A heart lands softly on the ground below the monkey bars, a left arm sways back and forth on the swing set, and at the foot of the slide, a human head balances topside down.
Delia told herself she would control her emotions this time, but here she is, dispersed around the playground like Firecracker Barbie.
She hears footsteps approaching. Somewhere, her stomach drops.
“Wow, Delia,” a familiar voice says.
“Ava?” Delia could cry with relief.
“I was hoping it wasn’t you,” Ava says.
Out of the corner of her eye, Delia sees the black and red plaid sneakers that littered their shared bedroom all last year. “You’re back from school,” Delia says. “Mom didn’t say you were coming.”
“She probably forgot.” Ava says. She picks up her little sister’s head and kisses her between the eyes. “Good to see you too, sis. Well, parts of you.”
“Can you put me back together?”
They spend the next hour finding her body parts and popping them back into place, like children restructuring a Mrs. Potato Head. When her last toe has been twisted back on, the two relax together on the swings in silence, letting the sunshine and light breeze wash away the morning. The wooziness in her head and the numbness in her body wears off and Delia starts to feel like her whole self again.
“What happened this time?” Ava asks.
“Same old,” Delia says.
Ava looks her up and down. “Let me guess,” she says. “The shorts.”
“Lipstick, actually. But I left before she could mention the shorts.”
“I’m assuming she didn’t come chasing after you, which means…”
“You haven’t seen her yet?”
“Not yet. I was driving around, working up the strength. Then I saw the explosion. You haven’t done this in ages. We all thought you grew out of it.”
Delia feels hot behind her ears. “I’ve been doing it a lot lately. I can’t control it. All the old techniques that Dr. Jay taught me don’t work anymore. Counting to ten. Breathing deep. Leaving the room. I’ve tried everything.” Delia kicks her feet and swings high, high, higher.
Ava realizes her sister doesn’t plan to come down, so she kicks her feet, too, and meets her in the sky. “Delia,” she says in the air. They swing low. “I know how you feel.” She digs her heels into the ground as her sister swings up.
Delia brings herself to a stop, the rubber burning the soles of her shoes. “How could you know how I feel? You never exploded.” Delia’s crying now.
“No, I never exploded,” Ava says. “But, don’t forget we grew up in the same house.”
“What do you mean?” Delia asks.
“You know how mom is missing her right pinky finger?”
“Yeah, in the sewing accident,” Delia says, wiping her eyes.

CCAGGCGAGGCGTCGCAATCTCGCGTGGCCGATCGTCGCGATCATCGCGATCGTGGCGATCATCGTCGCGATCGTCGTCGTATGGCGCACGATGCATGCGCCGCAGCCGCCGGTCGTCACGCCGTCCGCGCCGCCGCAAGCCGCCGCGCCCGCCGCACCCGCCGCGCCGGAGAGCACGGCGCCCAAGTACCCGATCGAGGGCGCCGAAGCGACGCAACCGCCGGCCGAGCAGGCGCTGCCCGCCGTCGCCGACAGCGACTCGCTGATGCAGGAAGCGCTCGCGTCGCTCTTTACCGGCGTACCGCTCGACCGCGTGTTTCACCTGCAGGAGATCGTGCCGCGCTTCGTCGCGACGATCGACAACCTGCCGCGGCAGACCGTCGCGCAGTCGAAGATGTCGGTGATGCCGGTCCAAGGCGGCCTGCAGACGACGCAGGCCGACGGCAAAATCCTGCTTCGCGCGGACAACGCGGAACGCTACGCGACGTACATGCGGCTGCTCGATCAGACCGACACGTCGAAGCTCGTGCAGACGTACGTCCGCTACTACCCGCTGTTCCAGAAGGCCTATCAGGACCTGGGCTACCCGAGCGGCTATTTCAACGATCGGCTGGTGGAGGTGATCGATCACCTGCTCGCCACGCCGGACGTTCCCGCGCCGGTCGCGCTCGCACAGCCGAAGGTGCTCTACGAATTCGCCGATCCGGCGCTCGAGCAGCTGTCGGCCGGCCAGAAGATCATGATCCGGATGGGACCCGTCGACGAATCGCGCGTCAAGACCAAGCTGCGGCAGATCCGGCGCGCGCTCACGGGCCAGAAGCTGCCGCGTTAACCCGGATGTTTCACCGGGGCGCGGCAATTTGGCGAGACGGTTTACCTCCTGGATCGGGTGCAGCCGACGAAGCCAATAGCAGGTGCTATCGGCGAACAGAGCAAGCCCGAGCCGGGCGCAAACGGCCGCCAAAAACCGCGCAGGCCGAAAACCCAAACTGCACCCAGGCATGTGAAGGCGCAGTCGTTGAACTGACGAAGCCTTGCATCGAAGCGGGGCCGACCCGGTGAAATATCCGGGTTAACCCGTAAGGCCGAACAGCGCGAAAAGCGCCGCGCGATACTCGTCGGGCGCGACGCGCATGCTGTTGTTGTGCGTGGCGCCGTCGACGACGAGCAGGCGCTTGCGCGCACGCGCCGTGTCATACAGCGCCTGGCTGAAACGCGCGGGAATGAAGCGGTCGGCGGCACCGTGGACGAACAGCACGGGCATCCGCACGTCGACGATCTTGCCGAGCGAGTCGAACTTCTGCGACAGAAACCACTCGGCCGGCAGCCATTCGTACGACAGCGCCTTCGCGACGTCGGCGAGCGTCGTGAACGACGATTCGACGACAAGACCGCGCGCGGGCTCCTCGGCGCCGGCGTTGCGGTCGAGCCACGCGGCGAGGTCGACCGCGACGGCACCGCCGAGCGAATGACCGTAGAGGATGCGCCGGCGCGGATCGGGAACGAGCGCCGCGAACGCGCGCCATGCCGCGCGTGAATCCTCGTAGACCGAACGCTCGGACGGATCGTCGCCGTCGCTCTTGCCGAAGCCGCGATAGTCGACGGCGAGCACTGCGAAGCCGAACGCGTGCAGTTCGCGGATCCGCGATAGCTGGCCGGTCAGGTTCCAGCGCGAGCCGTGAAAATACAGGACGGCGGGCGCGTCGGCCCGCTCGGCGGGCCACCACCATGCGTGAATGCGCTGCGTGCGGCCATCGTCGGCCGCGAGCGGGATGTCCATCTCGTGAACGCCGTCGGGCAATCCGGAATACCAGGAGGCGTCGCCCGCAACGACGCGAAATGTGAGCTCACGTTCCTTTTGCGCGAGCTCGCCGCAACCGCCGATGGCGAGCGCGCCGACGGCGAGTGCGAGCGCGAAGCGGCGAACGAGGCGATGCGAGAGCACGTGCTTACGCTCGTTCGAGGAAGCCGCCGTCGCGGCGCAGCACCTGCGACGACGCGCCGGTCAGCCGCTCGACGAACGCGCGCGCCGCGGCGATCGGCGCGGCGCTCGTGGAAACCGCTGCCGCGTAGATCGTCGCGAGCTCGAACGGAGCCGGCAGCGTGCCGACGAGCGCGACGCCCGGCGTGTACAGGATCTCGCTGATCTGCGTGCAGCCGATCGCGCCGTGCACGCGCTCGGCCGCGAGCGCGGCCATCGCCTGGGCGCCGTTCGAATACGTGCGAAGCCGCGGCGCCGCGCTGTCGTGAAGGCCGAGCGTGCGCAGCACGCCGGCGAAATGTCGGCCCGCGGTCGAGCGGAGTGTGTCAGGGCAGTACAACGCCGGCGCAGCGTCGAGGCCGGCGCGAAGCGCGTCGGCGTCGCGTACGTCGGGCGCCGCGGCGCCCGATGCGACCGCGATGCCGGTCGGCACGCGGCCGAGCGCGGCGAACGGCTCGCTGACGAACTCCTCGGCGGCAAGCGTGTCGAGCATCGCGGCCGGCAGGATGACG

Ava grins. “Is that what she told you?”
“No. One night, when you were staying at Dad’s, she found my stash of birth control pills. She started screaming at me and then she exploded. Right in front of me. It was the only time I’ve ever seen it happen to her. She went everywhere. I didn’t know what to do so I left. I spent the weekend at a friend’s house and when I came back Sunday night she was right where I had left her. Everywhere.”
“What did you do?”
“I felt guilty. I left my own mother shattered on the carpet for days. Here she was, the woman who was trying to raise me. She wasn’t going to get any Mom-of-the-Year awards, but she wasn’t exactly the worst either. So I put her back together, which was not easy. I didn’t know a thing about anatomy. We finished as the sun was coming up.”
“Did she ground you?”
“Of course.” Ava says. “But, she wasn’t angry anymore. It was like she just needed those days to reflect, time outside of herself to think, be still. I learned that giving her that time was the best thing I could have done.”
“And then she was okay with you taking the pill?”
“Our mother? No. But she didn’t stop me either.”
Delia looks at her hands and wiggles her fingers, newly thankful that they are all where they should be. “So you never found her pinky?” she asks.
“Oh, I found it.” Ava reaches into her purse and pulls out a small, clear jar, a wrinkled finger corked tightly inside. “I keep it on me as a reminder to stay calm and patient. And I guess it also makes me feel, in the tiniest of ways, that I won something. A reminder of my own dignity.”
Delia looks at the pinky, in awe of her sister’s secret. But she also aches for her mother’s pain. “I lost a mole once when I was seven,” Delia tells Ava. “I haven’t really felt like myself since.”
Ava places the jar in the palm of Delia’s hand. “Should we return it, then?” she asks.
The walk home from the park is too short, and soon the sisters are standing at the front door, bracing for what’s to come. The two step inside and are greeted by a mess of scattered body parts; sitting lopsided on the dining room table, her mother’s head.
“Delia, Ava, I’m so happy to see you girls,” her mother says. “Can you put your old mother back together?”
The pain of their fight this morning, inheriting this ailment, the embarrassment, it all comes flooding back to Delia. She holds the jar in her palm, feels her heart rate slow, listens to her breathing, clears her mind.
She feels calm.
Delia looks at Ava, who’s waiting for her to make a decision. Slowly, Delia drops the jar back into her sister’s purse.
Delia’s hand glides over an earlobe stuck to the living room lamp, and in one smooth motion, she slips it into her back pocket.
“Sure, mom,” Delia says.
Julia Gilmour is a writer residing in Las Vegas. She is currently working on a collection of short stories.
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